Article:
The results for one star are shown in the top panel of Fig. 2. Two notable features can be noticed: an upward trend with increasing frequency which we associate with the second-order term in the asymptotic expansion, and a modulation that we later attribute to glitches.

3.3. Curvature

We can deduce the asymptotic dependence of the large separation with the frequency from the derivative of Eq. (3) with respect to the radial order n: (5)According to the universal pattern, the variation of ΔνUP(n) is linear and only depends on the curvature term. As this asymptotic development is only valid for smooth interiors, inner discontinuities will lead to a departure from that pattern. In order to identify any modulation due to internal discontinuities, we have to remove the curvature term.

thumbnail Fig. 2

Top: variation of the large separation as a function of frequency for the star KIC1872166. Error bars correspond to the 1σ uncertainties. The general trend is due to the second-order term (the curvature) and the modulation is due to the presence of acoustic glitches. The red dashed line is a linear fit over the oscillations to estimate the curvature parameter. The blue dashed line is the value of the mean curvature given by Mosser et al. (2013)Bottom: variation of the large separation δn as a function of frequency after suppressing the curvature term. The dotted-dashed line shows a fit obtained for this star using Eq. (8).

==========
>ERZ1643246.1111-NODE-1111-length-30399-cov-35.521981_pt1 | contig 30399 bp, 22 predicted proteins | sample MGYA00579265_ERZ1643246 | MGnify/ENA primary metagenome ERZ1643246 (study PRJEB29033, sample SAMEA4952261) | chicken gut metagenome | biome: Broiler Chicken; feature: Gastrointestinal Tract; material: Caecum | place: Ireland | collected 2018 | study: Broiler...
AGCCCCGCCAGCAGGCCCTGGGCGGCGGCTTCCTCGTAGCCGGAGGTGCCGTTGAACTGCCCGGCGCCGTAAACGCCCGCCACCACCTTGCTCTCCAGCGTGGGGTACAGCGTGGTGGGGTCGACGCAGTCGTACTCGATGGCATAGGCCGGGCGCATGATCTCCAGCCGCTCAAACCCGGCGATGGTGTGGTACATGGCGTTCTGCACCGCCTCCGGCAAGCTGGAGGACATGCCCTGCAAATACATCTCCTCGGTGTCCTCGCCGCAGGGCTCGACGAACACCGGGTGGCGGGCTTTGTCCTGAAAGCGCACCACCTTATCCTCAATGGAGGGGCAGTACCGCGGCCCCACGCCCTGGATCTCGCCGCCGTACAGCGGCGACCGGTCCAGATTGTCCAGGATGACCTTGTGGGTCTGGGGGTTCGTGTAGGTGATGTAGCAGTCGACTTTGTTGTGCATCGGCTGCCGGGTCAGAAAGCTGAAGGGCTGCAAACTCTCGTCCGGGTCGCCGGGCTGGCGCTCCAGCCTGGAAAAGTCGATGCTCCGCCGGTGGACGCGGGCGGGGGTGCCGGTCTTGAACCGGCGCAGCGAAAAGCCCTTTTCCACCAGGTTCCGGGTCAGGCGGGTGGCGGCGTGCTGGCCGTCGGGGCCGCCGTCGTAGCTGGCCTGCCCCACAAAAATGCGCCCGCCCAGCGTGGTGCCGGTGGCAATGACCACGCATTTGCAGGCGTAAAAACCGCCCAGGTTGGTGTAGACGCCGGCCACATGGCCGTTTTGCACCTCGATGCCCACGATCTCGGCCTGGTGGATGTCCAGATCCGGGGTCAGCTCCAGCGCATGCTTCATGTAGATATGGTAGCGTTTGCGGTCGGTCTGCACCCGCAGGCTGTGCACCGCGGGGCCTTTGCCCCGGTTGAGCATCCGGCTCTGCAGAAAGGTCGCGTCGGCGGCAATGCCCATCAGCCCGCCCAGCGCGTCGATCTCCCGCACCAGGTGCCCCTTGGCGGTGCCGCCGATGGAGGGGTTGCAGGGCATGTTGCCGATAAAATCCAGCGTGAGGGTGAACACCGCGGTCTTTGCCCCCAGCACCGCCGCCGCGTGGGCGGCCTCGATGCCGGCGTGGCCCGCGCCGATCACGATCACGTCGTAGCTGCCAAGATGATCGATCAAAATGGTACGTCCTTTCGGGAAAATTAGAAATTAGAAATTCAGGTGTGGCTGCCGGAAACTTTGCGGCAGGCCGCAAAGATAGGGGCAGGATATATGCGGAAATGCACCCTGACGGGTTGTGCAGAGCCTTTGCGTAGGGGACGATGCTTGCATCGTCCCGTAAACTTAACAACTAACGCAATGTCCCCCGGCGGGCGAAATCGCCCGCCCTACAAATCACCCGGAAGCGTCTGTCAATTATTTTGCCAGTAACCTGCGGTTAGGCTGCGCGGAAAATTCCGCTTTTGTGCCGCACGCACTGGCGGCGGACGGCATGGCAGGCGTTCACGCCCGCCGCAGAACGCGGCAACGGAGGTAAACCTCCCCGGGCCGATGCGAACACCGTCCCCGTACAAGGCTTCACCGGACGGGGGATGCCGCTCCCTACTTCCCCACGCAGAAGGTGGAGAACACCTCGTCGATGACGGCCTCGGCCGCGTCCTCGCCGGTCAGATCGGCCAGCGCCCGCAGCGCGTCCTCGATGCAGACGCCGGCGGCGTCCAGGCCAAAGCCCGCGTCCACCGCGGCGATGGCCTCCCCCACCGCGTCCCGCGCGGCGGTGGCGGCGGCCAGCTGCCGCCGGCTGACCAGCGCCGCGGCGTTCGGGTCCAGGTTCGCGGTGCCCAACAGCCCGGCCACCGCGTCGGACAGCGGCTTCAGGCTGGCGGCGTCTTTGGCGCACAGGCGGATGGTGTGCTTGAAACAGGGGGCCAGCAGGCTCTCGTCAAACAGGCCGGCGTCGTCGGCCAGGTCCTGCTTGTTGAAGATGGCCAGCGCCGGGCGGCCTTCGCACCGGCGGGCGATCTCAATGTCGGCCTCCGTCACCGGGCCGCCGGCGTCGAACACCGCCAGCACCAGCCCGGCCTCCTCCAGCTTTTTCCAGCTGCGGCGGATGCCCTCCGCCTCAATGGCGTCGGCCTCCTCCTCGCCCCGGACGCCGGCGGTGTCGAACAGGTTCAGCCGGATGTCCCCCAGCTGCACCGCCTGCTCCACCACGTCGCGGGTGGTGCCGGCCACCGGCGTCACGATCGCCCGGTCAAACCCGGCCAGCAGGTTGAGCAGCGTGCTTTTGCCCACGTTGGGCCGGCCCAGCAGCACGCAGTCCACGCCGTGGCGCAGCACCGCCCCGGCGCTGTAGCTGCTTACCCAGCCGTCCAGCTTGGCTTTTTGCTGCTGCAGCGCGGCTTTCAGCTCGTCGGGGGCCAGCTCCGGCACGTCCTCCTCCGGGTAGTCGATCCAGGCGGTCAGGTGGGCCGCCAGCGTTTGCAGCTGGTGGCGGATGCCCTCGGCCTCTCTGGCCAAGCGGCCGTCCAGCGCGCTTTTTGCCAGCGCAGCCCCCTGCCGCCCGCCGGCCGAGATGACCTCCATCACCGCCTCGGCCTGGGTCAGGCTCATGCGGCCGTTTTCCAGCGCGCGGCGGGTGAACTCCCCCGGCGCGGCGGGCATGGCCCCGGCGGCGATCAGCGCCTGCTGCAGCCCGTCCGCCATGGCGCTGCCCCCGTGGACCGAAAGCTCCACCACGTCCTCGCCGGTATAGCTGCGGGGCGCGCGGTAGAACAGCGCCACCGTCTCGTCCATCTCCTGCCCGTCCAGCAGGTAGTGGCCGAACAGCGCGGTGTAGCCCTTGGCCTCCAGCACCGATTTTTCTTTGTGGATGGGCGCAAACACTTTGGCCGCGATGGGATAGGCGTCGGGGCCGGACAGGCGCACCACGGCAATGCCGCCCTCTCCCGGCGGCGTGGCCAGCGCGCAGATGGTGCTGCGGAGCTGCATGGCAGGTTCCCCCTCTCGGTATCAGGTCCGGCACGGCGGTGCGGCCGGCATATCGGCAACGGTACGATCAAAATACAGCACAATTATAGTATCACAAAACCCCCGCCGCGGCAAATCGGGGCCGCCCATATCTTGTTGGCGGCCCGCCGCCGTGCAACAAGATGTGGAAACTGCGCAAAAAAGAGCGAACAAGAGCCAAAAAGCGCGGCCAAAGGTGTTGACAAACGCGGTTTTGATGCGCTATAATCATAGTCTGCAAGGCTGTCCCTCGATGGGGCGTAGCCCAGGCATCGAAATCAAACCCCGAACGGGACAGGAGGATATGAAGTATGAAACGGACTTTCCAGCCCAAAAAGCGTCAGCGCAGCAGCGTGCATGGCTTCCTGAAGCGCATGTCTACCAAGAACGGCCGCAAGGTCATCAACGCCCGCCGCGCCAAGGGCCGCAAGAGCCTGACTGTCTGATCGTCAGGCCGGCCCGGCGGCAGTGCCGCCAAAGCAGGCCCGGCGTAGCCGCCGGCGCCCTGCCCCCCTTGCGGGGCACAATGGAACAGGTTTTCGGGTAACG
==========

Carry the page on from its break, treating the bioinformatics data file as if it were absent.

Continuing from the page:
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thumbnail Fig. 3

Apparent curvature αobs as a function of the large separation for each red giant stars. Clump stars are indicated by red diamonds and RGB stars by blue triangles. Error bars correspond to the 1σ uncertainties. The solid black line correspond to the value of the mean curvature α found by Mosser et al. (2013).

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We used the relation (6)which provides a consistent glitch-free description of the curvature term averaged over a large number of stars (Mosser et al. 2013). In fact, the curvature observed in an individual star is affected by the existence of glitches. This is illustrated in Fig. 2 (top), where it is evident that the linear term is steeper when it is derived locally. Using it would yield an overestimate of the asymptotic second-order effect (Mosser et al. 2013). Hekker et al. (2013) showed that the curvature is significantly overestimated when only a small number of radial modes are used to derive it. We therefore use Eq. (6) as a reliable formulation to specify α. We also tested if a change in the α parameter modifies the results obtained for the glitch measurement. We found that it is important to use a consistent value of α for all stars but the precise formulation is not crucial as long as the changes are small (see Sect. 4.4).

4. Measurements

4.1. Measuring the glitches for red giants

The methods used for measuring the modulation due to the glitches were mostly developed for main-sequence stars (Monteiro et al. 1994; Monteiro & Thompson 2005; Houdek & Gough 2007). Two discontinuities are mainly considered: the base of the convection zone and the helium second ionization region. In red giants, the dominant discontinuity is the second helium ionization zone, as shown by Miglio et al. (2010). This work also pointed out that there are too few identified modes to take all discontinuities into account. Since the discontinuity of the second helium ionization is by far the most important one in red giants, we can assume that there is only one modulation component (Fig. 2 of Miglio et al. 2010). Most of the methods used to characterize the glitches describe them in a complex way with a frequency-dependent amplitude (Monteiro & Thompson 2005; Houdek & Gough 2007; Mazumdar et al. 2014). Here, due to the low number of modes measured and the large uncertainties, we prefered to use that simple fit.